A study of former professional football players found that those who participated in tackle football from before the age of 12 were more likely to have memory and thinking problems in adulthood.
The study, conducted by the American Academy of Neurology and published in the journal Neurology, tested 42 former NFL players with an average age of 52 who had been experiencing memory and thinking problems for at least six months.
Half of the players tested began playing tackle football before the age of 12, while the others had not, and both groups had sustained a similar amount of concussions, according to a news release. The study found those who played before age 12 performed significantly worse on all test measures, even after researchers took into account the total numbers of years spent playing football.
According to the news release, those who played football before age 12 performed approximately 20 percent worse in several tests. The players recalled fewer words from a list they had learned 15 minutes earlier and made more repetitive errors on a test of mental flexibility compared to the other group. However, study authors also found that both groups were performing below average on several tests.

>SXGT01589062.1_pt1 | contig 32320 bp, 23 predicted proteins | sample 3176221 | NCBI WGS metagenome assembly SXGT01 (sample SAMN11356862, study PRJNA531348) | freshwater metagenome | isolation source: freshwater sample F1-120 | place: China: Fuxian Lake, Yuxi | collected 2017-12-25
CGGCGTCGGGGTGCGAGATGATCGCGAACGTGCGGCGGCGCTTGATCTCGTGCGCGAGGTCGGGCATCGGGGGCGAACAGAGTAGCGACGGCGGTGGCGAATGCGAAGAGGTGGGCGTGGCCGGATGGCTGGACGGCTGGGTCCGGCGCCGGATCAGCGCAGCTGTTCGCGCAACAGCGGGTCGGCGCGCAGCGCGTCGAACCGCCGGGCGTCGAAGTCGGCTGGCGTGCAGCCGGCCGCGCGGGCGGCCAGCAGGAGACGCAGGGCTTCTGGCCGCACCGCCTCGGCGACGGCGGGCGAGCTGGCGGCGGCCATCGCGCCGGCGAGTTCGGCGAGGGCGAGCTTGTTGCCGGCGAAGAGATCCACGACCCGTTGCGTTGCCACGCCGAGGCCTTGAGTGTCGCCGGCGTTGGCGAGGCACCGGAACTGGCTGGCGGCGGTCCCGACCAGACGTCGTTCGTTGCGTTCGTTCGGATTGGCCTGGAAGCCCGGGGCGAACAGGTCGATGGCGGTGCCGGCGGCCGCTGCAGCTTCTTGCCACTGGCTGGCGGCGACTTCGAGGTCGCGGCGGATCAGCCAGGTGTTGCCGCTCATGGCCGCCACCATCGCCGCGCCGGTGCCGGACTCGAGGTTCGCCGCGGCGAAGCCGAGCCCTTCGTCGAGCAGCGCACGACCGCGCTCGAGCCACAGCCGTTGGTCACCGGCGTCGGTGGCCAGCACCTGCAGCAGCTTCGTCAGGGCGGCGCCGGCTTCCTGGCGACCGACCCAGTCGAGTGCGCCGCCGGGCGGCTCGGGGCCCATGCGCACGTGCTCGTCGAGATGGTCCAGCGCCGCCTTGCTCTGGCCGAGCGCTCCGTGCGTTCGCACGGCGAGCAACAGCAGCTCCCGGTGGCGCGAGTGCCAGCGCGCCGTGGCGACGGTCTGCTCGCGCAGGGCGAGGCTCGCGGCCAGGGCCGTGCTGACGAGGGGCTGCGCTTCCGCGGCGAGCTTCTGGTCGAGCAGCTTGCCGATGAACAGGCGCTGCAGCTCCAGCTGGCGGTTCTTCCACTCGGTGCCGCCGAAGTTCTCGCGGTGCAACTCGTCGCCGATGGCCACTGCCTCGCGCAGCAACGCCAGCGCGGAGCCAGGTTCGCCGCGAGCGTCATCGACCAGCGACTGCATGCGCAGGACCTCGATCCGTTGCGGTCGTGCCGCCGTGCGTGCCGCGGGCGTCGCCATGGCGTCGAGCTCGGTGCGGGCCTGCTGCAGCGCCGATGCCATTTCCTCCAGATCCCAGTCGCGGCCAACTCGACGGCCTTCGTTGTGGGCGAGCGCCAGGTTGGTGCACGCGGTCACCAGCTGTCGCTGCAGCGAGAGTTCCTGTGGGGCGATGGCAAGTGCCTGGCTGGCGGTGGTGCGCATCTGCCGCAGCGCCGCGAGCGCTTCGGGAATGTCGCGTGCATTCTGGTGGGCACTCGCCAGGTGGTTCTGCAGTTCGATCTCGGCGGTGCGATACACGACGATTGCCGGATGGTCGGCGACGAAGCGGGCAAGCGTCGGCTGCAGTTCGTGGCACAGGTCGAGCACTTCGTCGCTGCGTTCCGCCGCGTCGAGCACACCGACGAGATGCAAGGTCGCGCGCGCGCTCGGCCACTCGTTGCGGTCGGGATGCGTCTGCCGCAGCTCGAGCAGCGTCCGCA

“Our study suggests that there may be a critical window of brain development during which repeated head impacts can lead to thinking and memory difficulties later in life,” study author Robert Stern said, according to the news release. “If larger studies can confirm this association, there may be a need to consider safety changes in youth sports,” he said.
Stern noted that because all of the study’s participants were former NFL players, the results may not apply to the general public, or those who did not reach the professional level of playing. Stern recommends more research be done on a broader level before considering policy changes, according to the news release.
“While the researchers did take into account the total years of football played, they were unable to assess the total number of head impacts,” Christopher Filley of the University of Colorado School of Medicine said in an accompanying editorial.
“So it’s possible that the number of impacts is responsible for the reported results rather than the early age of exposure to football,” he said.
Still, Filley said that due to the popularity of the sport with young children in the U.S., it is important to continue conducting studies like this.
“Given that 70 percent of all football players in the United States are under the age of 14, and every child ages nine to 12 can be exposed to 240 head impacts during a single football season, a better understanding of how these impacts may affect children’s brains is urgently needed,” Filley said, according to the news release.